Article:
Kenai Peninsula, Prince William Sound, and Homer Sights

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Lake Clark National Park and Preserve

Floatplane at Turquoise

Lake Clark National Park and Preserve Review

When the weather is good, an idyllic choice beyond the Mat-Su Valley is the 3.4-million-acre Lake Clark National Park and Preserve, on the Alaska Peninsula and a short flight from Anchorage or Kenai and Soldotna. The parklands stretch from the coast to the heights of two grand volcanoes: Mt. Iliamna and Mt. Redoubt (which made headlines in 2009 when it erupted, sending ash floating over the region), both topping out above 10,000 feet. The country in between holds glaciers, waterfalls, and turquoise-tinted lakes. The 50-mi-long Lake Clark, filled by runoff waters from the mountains that surround it, is an important spawning ground for thousands of red (sockeye) salmon.

The river-running is superb in this park. You can make your way through dark forests of spruce and balsam poplars or hike over the high, easy-to-travel tundra. The animal life is profuse: look for bears, moose, Dall sheep, wolves, wolverines, foxes, beavers, and mink on land; seals, sea otters, and white (or beluga) whales offshore. Wildflowers embroider the meadows and tundra in spring, and wild roses bloom in the shadows of the forests. Plan your trip to Lake Clark for the end of June or early July, when the insects may be less plentiful. Or consider late August or early September, when the tundra glows with fall colors.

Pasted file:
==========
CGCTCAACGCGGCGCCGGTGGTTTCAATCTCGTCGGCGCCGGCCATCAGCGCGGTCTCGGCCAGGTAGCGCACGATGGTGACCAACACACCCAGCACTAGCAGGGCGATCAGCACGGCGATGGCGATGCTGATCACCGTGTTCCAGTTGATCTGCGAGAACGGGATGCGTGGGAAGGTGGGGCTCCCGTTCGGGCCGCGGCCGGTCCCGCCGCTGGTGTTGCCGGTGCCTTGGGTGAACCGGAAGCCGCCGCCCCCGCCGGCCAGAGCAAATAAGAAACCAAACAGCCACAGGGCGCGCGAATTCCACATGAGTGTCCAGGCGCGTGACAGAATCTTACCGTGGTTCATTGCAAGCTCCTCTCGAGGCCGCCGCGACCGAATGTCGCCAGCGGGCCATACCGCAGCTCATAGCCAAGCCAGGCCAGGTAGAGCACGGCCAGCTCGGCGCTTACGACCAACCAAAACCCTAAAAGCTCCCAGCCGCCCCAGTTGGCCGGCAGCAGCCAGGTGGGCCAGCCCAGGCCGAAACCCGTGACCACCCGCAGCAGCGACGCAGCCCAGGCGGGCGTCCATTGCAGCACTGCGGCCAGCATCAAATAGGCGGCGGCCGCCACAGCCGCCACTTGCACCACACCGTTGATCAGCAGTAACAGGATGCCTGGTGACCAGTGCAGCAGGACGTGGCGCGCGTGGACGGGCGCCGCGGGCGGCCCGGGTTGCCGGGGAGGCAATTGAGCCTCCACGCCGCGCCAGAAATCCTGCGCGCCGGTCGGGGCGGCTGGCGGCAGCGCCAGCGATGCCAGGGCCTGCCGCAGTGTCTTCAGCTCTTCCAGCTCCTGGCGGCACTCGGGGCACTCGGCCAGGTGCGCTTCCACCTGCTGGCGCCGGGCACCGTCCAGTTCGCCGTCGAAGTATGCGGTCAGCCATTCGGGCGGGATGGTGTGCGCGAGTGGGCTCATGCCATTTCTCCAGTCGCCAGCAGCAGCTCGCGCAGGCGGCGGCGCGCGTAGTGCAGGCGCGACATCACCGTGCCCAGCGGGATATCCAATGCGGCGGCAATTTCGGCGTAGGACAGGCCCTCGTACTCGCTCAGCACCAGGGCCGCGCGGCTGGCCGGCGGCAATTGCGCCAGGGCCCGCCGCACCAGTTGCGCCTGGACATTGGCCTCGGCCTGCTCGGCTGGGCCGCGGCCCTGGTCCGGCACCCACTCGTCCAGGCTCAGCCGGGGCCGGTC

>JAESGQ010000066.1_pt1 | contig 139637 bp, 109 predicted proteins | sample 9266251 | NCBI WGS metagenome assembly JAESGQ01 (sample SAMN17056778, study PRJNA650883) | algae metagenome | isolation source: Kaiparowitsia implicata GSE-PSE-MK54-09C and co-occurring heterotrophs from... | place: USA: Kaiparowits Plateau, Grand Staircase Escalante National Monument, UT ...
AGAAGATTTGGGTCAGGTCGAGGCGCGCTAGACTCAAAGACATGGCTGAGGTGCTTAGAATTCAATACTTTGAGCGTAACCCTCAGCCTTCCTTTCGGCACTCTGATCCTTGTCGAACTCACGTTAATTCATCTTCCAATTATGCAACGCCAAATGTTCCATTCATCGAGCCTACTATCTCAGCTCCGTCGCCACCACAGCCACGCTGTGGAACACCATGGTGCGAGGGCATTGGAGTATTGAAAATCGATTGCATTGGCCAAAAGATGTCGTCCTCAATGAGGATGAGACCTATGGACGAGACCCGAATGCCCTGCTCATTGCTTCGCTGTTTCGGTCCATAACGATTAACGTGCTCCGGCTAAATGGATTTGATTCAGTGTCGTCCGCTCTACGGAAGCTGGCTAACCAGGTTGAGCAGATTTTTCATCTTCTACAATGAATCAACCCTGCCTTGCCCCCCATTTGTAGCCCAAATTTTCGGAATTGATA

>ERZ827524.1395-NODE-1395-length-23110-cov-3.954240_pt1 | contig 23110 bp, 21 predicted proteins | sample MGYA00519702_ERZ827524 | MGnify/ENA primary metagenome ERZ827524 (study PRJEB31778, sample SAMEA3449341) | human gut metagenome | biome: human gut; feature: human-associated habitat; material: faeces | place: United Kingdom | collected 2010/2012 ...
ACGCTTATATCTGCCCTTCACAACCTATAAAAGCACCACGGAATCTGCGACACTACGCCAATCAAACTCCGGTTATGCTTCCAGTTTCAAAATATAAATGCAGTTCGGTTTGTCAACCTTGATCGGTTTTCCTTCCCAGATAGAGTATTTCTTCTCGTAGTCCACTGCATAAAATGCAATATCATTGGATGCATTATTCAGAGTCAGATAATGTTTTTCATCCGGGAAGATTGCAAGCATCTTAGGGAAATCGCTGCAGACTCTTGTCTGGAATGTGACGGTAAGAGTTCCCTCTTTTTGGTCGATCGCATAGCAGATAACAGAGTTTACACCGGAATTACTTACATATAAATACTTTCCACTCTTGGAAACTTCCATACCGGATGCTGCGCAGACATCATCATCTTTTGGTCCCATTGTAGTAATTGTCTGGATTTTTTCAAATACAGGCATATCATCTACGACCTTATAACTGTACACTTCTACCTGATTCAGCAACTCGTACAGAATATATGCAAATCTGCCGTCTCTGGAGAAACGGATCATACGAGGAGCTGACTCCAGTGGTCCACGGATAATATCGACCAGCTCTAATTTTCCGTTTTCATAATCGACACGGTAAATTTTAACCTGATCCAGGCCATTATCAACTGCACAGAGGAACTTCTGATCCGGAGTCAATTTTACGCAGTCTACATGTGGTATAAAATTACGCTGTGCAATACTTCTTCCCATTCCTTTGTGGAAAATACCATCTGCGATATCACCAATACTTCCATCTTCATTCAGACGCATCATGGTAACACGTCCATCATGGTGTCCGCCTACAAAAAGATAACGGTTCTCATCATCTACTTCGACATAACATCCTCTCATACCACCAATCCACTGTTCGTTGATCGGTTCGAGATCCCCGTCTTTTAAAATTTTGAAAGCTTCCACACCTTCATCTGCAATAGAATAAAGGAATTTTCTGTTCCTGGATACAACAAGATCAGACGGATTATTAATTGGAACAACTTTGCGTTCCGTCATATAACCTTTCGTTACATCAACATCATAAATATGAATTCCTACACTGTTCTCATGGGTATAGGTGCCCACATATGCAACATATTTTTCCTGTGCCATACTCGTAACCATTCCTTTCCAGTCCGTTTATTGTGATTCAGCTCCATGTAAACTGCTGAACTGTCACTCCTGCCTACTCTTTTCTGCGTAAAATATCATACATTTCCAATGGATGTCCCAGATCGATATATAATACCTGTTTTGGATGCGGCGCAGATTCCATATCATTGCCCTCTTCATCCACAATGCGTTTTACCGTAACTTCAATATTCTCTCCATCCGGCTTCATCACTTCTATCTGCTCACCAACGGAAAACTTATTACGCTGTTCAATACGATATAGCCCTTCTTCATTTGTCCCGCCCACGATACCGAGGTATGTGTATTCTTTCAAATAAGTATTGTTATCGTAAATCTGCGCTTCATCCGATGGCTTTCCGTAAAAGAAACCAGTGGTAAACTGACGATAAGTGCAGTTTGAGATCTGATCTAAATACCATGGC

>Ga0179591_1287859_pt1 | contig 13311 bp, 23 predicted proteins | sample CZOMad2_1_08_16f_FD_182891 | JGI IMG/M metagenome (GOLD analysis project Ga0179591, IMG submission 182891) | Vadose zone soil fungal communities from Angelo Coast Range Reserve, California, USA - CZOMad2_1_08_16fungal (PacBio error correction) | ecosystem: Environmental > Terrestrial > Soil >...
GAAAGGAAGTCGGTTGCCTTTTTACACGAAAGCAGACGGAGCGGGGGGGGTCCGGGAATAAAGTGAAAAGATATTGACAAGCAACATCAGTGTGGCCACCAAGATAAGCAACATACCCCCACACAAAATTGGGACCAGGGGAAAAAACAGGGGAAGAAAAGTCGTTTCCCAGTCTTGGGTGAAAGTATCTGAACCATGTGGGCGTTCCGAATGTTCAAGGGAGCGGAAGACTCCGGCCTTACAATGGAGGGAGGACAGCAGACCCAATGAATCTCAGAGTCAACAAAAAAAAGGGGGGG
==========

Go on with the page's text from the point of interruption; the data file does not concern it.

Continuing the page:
Updated: 06-12-2013

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· Map of Lake Clark National Park and Preserve

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